The White House has rebuffed Democratic House Judiciary leaders’ request for documents detailing any discussions held with the Justice Department on the AT&T-Time Warner merger, claiming executive privilege, according to a letter obtained by POLITICO.
In a letter to Judiciary Chairman Jerry Nadler (D-N.Y.) and antitrust subcommittee Chairman David Cicilline (D-R.I.) sent Monday, White House counsel Pat Cipollone called the talks “protected communications.”
“As I have conveyed to the Committee before, we stand ready to work to accommodate all congressional committee requests for information related to a legitimate legislative purpose,” he wrote. “We cannot, however, provide the Committee with protected communications between the President and his most senior advisors that are at the very core of the Executive Branch’s confidentiality interests.”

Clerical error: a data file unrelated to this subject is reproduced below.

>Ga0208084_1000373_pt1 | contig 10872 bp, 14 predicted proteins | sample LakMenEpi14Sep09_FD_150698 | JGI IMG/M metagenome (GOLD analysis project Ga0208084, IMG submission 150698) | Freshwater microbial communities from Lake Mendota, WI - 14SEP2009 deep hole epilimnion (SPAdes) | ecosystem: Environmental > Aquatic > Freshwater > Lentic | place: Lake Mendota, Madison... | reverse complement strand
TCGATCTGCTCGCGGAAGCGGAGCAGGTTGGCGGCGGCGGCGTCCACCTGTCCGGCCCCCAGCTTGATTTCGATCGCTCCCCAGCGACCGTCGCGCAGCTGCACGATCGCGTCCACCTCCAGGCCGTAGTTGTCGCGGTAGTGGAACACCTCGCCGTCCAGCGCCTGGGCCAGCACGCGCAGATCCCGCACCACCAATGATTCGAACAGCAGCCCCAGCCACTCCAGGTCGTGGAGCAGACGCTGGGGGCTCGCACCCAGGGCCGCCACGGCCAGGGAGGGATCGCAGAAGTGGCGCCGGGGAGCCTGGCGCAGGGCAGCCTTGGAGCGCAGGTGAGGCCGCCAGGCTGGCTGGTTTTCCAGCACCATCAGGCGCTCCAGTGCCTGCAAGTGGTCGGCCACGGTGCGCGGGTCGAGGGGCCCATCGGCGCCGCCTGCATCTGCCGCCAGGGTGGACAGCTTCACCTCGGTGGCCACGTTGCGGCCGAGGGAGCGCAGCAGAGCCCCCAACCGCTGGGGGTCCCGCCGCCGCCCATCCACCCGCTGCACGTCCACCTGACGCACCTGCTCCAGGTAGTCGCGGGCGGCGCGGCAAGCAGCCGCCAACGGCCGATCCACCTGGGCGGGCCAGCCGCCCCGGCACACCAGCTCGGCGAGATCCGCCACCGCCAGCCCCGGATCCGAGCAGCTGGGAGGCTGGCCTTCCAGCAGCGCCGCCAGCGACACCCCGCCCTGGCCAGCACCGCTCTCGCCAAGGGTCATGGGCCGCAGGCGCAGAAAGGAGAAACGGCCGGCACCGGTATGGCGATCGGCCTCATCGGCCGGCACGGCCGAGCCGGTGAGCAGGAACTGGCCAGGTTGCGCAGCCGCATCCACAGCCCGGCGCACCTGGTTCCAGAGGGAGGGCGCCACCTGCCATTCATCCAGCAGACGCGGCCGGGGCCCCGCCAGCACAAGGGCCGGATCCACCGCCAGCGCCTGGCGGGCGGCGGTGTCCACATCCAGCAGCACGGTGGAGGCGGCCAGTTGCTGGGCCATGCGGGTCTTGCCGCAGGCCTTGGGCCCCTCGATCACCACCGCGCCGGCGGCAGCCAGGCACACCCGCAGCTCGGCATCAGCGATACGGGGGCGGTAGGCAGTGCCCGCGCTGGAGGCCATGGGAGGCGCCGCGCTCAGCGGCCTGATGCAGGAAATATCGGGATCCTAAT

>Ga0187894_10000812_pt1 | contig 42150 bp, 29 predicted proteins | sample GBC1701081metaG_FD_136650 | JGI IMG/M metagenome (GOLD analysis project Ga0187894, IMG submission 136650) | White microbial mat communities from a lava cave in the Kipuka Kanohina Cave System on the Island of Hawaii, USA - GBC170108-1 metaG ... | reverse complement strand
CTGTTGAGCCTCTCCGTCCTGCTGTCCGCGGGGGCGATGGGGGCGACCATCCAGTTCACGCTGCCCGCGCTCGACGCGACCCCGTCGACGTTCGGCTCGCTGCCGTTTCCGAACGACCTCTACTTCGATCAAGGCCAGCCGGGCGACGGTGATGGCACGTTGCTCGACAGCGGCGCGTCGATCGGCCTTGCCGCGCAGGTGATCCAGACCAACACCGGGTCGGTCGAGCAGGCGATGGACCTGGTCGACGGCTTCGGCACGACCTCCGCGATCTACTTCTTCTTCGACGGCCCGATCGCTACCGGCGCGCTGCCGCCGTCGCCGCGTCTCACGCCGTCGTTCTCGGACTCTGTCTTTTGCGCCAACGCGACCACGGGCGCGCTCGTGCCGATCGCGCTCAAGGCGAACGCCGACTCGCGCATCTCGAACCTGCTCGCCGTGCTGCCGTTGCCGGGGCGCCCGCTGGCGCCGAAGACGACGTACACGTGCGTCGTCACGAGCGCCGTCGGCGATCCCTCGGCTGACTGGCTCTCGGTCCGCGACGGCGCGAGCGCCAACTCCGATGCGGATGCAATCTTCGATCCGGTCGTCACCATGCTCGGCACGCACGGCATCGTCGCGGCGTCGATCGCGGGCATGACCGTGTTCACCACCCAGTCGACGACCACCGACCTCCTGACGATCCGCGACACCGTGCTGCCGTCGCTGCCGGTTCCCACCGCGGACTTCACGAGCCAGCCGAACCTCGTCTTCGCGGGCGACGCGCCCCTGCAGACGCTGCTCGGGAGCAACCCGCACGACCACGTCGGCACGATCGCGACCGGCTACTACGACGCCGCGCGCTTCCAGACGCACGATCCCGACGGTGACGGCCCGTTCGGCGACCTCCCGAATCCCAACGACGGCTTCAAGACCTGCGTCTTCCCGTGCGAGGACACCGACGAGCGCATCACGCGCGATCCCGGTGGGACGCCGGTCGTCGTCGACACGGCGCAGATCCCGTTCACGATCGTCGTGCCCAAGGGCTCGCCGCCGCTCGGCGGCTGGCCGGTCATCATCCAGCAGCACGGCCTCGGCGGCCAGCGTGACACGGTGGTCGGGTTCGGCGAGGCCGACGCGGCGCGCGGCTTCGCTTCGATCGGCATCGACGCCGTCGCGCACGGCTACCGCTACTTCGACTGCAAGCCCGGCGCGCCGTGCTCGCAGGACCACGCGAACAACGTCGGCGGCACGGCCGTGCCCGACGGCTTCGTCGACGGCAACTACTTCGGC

The lawmakers had asked the DOJ and White House to, by late March, detail any communications on the AT&T-Time Warner merger. Administration critics have long suggested a link between President Donald Trump’s animus toward CNN — one of the assets changing hands in the deal — and the DOJ’s failed quest to block the merger. The Judiciary request followed a recent New Yorker report that Trump directed aides to pressure the DOJ to try and spike the merger.
Cipollone said such inquiries were best directed to the DOJ, which he said “will be responding in due course.” A DOJ spokesperson did not immediately return a request for comment.
DOJ antitrust chief Makan Delrahim has said he was never instructed by the White House to challenge the deal.
Article originally published on POLITICO Magazine